Standing on Bedrock Instead of Quicksand - Learning to Have Instead of Want

by Marie-Elizabeth Mali  Dec 2, 2015
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Imagine having exactly the relationship you want. Imagine feeling free in your body. Imagine having plenty of money. Imagine living in a beautiful house in the city, mountains, or beach - whatever your preference. Imagine being fulfilled in your career or parenting. Then, imagine what could happen next.

How quickly does your mind turn to, “But what if s/he leaves me?” Or, “My body won’t feel this good for long, I’m getting older.” Or, “The stock market and housing market could crash at any time.” Or, “I wonder when the next hurricane will hit.” Or, “Am I really relevant? I feel like life is passing me by.”

When I was sixteen, I sang “When I Fall in Love,” for my voice teacher. I’d practiced all week. At the end, she said I sang beautifully, one difficult phrase in particular. I replied that I hadn’t hit the high note well. She said, “If you spend your life focusing on the one note you hit wrong instead of the phrase you sang well, you’ll never be happy.”

I’m still learning how to have. How to let the way I do something be good enough as it is. How to stay upright in the awkward pose of imperfection. How to be happy without waiting for the other shoe to drop, for disaster to jump and mug me around the next dark corner.

I’ve often said that I’m wired for yearning, that it’s my homeostasis. Yearning is where the poems come from. Yearning makes me work hard to improve in everything I do. When I get what I want, my mind quickly looks for what’s missing, or for how I’ll lose it so I can return to yearning.

As if I’ll be less blindsided by loss if I keep a part of my mind on what’s missing. As if holding on to my failures, my missed notes, keeps me real. Waiting for loss robs me of the full enjoyment of what I have now and doesn’t mitigate the pain when loss comes. It has me brace my body against the next onslaught instead of staying open and ready to receive.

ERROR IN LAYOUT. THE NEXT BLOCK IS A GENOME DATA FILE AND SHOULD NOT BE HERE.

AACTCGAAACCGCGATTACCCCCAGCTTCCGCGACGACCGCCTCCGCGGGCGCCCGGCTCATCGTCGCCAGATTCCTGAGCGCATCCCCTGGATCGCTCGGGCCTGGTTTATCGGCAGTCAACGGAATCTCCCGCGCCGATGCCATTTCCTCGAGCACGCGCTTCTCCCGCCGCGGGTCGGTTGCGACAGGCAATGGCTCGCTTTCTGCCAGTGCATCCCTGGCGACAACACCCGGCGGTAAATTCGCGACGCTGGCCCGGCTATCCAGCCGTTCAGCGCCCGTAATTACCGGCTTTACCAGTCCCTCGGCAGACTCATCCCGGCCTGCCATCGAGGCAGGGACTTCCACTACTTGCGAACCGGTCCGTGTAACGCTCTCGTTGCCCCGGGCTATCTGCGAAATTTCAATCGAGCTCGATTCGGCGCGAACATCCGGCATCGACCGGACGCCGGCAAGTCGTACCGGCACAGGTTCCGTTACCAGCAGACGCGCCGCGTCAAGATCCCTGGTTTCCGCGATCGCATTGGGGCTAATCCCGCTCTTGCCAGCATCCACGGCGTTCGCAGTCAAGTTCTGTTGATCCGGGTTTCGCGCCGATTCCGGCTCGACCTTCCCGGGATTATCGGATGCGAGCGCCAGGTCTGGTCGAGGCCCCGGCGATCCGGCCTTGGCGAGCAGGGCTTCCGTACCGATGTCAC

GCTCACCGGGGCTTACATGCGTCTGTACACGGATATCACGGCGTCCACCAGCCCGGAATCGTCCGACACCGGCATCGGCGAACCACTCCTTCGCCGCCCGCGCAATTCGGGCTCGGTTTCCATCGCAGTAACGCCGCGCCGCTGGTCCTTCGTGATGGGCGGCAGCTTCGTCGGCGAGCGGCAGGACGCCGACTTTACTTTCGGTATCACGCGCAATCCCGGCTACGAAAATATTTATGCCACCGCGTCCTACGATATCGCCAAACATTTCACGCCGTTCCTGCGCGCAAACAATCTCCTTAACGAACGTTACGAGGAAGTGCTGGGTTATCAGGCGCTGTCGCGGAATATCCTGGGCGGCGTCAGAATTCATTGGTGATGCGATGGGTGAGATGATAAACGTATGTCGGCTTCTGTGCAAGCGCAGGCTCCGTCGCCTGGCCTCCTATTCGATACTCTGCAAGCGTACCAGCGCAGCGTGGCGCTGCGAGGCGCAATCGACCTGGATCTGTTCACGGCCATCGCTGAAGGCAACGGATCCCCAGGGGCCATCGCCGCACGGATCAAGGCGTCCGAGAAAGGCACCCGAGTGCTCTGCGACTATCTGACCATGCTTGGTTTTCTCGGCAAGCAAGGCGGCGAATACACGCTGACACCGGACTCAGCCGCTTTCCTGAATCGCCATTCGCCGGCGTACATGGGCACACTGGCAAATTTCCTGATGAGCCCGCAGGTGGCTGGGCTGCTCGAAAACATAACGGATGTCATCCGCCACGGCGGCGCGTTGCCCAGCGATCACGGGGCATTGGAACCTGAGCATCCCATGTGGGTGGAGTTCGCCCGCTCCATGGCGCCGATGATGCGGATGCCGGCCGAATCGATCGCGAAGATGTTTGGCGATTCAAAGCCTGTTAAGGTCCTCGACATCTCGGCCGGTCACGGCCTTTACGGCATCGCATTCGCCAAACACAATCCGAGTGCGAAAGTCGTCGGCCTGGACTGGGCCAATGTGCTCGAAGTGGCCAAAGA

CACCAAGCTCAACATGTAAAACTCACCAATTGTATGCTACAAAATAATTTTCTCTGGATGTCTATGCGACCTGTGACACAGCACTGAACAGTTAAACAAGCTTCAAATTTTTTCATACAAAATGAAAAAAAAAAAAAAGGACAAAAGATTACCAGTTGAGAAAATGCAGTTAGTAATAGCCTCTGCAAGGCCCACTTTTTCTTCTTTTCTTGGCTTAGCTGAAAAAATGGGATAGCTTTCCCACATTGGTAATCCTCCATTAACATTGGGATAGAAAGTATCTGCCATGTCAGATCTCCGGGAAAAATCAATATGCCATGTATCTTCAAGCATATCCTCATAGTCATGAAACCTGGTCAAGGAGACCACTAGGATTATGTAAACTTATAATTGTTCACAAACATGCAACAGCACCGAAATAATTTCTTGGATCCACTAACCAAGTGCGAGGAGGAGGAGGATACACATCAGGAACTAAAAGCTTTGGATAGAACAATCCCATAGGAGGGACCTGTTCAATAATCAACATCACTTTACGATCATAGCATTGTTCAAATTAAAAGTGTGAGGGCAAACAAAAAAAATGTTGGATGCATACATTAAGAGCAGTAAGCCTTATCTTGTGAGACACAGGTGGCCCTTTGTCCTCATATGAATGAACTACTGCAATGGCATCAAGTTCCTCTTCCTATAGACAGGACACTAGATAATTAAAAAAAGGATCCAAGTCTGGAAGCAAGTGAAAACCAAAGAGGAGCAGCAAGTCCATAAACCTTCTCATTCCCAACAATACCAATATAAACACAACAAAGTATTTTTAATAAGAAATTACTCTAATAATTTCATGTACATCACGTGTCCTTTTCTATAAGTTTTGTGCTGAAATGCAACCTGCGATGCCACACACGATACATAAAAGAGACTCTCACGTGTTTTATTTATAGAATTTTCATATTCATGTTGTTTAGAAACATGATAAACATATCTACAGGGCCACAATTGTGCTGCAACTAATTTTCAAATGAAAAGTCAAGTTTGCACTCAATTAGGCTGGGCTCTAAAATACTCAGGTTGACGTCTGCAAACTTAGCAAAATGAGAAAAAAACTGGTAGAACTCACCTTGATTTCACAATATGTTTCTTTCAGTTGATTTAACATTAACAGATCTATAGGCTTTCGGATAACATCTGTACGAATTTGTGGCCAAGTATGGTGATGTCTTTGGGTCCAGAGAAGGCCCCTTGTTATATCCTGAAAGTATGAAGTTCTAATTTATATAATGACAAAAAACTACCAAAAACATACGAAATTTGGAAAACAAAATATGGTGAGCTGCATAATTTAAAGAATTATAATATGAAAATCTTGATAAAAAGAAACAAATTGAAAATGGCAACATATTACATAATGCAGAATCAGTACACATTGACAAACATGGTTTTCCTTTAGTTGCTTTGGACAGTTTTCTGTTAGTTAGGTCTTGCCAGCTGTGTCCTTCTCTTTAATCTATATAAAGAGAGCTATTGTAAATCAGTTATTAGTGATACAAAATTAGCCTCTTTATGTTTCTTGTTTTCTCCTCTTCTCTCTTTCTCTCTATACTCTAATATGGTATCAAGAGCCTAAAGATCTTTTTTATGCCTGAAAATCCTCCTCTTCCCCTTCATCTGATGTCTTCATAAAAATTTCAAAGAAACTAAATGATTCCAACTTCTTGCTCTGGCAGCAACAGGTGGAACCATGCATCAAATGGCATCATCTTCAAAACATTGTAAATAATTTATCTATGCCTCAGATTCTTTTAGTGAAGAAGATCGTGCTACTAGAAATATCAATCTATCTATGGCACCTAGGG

How delicious the taste of the chocolate bar found only at that shop in Brooklyn I visit twice a year.

If my identity is built around yearning, when a desire I have is fulfilled I have to sabotage it in order to have my identity stay intact. To live in fulfillment means to let my old identity die and create a new one organized around having instead of wanting. It means learning to stand on bedrock instead of sinking into yearning’s quicksand.

This is harder than it sounds, the grooves in the record of my mind worn deep by time.

When my boyfriend’s body is wrapped around mine in the morning in that half-asleep swoony state where all I feel is warmth, soft skin, and sheets, his still weight nestled perfectly into mine and a deep sigh of pleasure in my bones, it takes about 20 seconds for my mind to jump to what time we have to get up, the dog, breakfast, whether or not I’ll have a lot of pain, if he’ll leave me. It takes willpower to bring my mind back to my body at peace in that moment.

Most days my mind is way out beyond my body, scanning for danger. One of the things we learn through the practice of OM is to focus on sensation and let the body guide. The body knows. My animal sense feels out situations much more quickly than my cognitive mind, so the more connected I am to my body, the more quickly I know what I want and whether or not a situation feels right. My body provides a more accurate reflection of how well I am moving through life than my mind does.

My practice: To break the mental habit of creating a stay against loss by not fully allowing joy. To open my mouth and sing without worrying about whether or not each note is perfect. To keep bringing my mind back to bodily sensations. To let God be God and let myself be a glorious, grieving, grateful human.

(Photo Credit: Hoscos.com)